I recently made the decision to purchase a home in my new city. I’ve officially been here long enough to know what I like about the place. Conversely, I also know what makes me crazy.
After my brain registered the list of cons against living in Chicago, I realized that the negative items on this city’s list are all manageable. I can handle that people drive slowly, that the so-called grid system is a farce, and that I have to drive all over creation to get to the places I want to be.
I’ve since learned to leave with plenty of time, armed myself with a GPS, and started being the one who chooses where we’re going.
That being said, I’ve come across new frustrations. Thankfully these will vanish once I find my future abode, but until then I’m shaking my fist at the city.
Before house hunting, it’s important to get your home’s features in-mind. I know that I want something that’s at least 1600 square feet, has at least 3 beds and 2 baths, isn’t too far from one of the highways, isn’t west of a particular landmark, and either has a pool or room for a pool. It’s an added bonus if I have no grass to mow, can quickly hop on a running path, and have mountain access within a few minutes.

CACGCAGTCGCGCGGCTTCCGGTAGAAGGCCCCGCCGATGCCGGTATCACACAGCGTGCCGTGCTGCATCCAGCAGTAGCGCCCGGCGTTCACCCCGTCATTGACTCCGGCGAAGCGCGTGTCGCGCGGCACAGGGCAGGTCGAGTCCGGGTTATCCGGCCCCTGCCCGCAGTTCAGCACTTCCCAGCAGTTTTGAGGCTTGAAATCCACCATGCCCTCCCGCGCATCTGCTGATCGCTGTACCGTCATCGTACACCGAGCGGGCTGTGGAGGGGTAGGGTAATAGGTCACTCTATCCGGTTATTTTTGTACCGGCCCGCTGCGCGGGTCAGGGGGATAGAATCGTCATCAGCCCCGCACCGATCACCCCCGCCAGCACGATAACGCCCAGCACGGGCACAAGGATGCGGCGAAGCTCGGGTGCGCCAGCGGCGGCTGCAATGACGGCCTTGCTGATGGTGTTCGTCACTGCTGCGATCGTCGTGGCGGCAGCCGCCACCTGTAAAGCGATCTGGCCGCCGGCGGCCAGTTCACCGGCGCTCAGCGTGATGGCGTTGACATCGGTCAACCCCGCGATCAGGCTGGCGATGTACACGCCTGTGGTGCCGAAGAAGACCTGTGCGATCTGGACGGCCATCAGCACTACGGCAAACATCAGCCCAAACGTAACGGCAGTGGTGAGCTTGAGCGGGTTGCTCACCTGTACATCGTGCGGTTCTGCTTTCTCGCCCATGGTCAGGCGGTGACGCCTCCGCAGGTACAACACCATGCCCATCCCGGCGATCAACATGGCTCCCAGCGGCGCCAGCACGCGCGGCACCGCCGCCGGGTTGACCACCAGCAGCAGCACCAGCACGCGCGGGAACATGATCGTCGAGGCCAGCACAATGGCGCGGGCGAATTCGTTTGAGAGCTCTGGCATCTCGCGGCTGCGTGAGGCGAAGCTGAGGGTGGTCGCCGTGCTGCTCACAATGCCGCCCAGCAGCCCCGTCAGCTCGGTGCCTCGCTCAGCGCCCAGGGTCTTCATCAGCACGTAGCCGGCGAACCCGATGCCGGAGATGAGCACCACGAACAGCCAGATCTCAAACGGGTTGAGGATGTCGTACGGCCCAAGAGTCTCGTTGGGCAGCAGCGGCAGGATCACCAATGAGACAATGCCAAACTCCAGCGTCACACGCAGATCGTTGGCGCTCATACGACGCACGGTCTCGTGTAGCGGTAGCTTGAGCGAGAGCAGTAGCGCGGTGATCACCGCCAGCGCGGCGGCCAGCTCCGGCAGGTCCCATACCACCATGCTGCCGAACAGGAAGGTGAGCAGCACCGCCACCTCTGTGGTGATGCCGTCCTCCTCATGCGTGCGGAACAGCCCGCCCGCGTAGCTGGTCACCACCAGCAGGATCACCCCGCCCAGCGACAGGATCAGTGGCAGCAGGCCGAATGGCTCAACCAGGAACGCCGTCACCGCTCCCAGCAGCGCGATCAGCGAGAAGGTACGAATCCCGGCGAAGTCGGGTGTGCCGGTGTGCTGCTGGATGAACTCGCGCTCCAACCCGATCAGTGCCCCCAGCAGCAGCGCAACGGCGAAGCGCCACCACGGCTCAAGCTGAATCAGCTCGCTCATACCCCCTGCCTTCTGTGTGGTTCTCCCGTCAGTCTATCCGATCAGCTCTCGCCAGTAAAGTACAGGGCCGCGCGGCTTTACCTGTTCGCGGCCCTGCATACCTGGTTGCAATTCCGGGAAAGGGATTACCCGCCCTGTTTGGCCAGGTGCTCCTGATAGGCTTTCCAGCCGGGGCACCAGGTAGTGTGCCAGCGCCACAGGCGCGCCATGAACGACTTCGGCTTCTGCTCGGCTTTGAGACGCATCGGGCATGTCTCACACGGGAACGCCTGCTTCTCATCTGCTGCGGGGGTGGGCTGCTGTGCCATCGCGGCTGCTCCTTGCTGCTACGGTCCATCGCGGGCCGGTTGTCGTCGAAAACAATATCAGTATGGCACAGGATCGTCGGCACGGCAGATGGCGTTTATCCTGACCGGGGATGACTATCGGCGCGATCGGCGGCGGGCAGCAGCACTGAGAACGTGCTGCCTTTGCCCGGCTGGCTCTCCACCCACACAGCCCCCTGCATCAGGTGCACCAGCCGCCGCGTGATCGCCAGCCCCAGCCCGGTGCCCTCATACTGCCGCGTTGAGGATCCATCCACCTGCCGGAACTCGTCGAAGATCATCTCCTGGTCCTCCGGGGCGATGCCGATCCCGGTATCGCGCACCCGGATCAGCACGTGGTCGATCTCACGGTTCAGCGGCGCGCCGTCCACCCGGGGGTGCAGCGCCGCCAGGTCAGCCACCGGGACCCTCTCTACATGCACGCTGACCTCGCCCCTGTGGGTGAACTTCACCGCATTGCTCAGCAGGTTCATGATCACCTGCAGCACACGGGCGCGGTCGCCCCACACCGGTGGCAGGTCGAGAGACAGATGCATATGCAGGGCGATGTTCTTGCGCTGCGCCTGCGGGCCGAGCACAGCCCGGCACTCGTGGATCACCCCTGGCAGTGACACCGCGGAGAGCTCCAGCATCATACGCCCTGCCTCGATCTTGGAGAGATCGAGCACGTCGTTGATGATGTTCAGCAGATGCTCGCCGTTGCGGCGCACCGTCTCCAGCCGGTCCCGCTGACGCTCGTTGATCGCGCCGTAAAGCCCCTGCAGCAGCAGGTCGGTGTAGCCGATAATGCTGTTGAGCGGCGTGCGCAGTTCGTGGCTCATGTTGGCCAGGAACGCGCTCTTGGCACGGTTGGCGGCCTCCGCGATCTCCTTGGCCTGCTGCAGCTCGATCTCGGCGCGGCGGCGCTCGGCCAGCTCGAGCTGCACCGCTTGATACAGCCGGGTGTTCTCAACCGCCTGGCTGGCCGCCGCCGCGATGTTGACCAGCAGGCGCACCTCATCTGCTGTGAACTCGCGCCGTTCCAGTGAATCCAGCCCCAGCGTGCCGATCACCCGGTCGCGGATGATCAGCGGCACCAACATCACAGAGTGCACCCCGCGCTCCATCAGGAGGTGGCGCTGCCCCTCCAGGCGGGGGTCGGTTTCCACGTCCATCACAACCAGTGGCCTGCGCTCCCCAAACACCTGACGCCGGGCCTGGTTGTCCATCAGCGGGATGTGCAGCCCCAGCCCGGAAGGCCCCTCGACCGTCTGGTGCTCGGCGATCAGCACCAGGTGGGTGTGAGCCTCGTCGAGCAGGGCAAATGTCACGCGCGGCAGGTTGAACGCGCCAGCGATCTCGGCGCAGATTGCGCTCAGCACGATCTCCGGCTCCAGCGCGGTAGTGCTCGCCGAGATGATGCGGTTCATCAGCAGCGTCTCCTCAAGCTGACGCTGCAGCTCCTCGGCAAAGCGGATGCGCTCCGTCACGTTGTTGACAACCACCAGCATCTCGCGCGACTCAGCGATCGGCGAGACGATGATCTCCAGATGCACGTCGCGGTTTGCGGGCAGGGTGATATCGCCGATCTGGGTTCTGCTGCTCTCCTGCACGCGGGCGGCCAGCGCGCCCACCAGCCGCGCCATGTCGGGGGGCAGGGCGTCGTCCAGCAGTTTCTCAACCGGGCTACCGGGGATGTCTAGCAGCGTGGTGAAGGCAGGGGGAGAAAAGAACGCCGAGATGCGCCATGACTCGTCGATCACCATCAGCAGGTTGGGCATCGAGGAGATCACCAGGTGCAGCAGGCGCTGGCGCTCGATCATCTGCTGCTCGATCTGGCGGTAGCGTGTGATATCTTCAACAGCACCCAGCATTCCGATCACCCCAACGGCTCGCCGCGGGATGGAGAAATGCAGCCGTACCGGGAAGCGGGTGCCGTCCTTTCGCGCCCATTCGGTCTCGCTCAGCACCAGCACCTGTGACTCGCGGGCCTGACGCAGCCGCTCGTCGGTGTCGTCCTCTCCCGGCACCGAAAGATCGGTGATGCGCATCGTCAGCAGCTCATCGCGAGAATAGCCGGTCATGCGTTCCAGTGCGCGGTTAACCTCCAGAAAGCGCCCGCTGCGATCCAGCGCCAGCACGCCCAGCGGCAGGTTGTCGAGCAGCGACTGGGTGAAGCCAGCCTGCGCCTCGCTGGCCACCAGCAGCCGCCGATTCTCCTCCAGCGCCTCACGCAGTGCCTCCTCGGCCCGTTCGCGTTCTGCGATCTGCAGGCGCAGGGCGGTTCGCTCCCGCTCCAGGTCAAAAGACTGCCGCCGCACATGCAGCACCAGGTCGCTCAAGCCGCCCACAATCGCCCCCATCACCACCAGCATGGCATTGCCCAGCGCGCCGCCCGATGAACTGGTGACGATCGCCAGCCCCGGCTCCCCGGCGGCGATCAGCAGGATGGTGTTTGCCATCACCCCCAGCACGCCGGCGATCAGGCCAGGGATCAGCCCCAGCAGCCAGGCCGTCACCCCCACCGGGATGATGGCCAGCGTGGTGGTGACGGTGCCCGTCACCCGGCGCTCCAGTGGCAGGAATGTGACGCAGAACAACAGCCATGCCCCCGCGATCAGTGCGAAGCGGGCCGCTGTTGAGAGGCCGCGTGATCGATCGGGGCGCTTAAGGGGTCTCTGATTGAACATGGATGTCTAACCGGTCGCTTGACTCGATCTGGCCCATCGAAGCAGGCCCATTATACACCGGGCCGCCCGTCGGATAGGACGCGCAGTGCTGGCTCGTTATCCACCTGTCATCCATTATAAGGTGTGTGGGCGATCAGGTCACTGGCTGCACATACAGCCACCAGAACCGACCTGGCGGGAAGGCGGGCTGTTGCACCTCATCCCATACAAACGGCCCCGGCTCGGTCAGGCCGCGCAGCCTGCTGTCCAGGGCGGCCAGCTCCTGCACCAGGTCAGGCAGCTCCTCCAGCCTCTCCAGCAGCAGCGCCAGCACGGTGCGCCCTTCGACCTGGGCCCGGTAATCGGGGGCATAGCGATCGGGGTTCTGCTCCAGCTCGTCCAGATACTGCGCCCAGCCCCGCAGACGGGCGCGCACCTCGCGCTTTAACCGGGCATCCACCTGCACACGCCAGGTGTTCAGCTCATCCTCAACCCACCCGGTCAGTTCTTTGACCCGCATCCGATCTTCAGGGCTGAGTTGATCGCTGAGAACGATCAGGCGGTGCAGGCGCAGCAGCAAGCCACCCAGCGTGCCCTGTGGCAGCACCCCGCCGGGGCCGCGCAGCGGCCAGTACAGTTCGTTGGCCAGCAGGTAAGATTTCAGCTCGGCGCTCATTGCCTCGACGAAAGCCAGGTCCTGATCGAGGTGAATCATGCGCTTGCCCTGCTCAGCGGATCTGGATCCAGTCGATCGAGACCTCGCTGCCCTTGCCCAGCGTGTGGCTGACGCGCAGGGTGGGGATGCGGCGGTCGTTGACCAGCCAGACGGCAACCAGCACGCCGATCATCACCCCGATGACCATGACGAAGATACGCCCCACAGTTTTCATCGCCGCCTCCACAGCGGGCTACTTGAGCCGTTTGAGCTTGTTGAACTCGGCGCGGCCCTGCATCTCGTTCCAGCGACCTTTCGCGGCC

The issue with this is that it describes dang near every house in the central, eastern, southern, and northern areas of the city. Narrowing it down from there has been stressful.
The homes are newer in the north, but I’m father from my usual hang-outs. The eastern homes are a little too close to an area I want to avoid due to untz-untz types. The homes to the south scream “Suburbs!”
The central homes are generally acceptable as far as location goes. However, these also have their frustrations.
First, this city is so hit or miss when it comes to places I’d want to live — down to the street level. I can wander down one street, ooh and ahh over the up-kept homes and landscaping, only to turn the corner and see someone with friggin’ goats in their front yard.
Yeah, I’m exaggerating… But I have seen swing sets in the front yard, a broken down school bus in another, and — I kid you not — a statue of a donkey.
I do not find this acceptable for my neighborhood.
Add to my frustrations that I live in a short-sale kinda city. Foreclosures I can handle. Because the banks already own the home, they know what they want and how it’s going to work. Why they don’t set a number for their short sale listings to expedite the process, I don’t know. But if I come across a short sale property, I need to prepare an offer, wait, hear back that it’s going to be a bit longer, wait, and then hear that I’ll have to wait some more. At that rate, I’ll be in the home by Christmas… if I get in the home at all.
I do not find this acceptable for my timetable.
In sum, I want out of this silly apartment. Sure, it’s nice. Sure, it’s big. Sure, the price is decent. However, I need a sense of permanency. My past year and a half has been such a bounce-around clusterfuck that all I want to do is shout, “Mine! Mine! Mine!” and plop down somewhere comfortable for the next several years.
Bonus points if there are hardwood floors.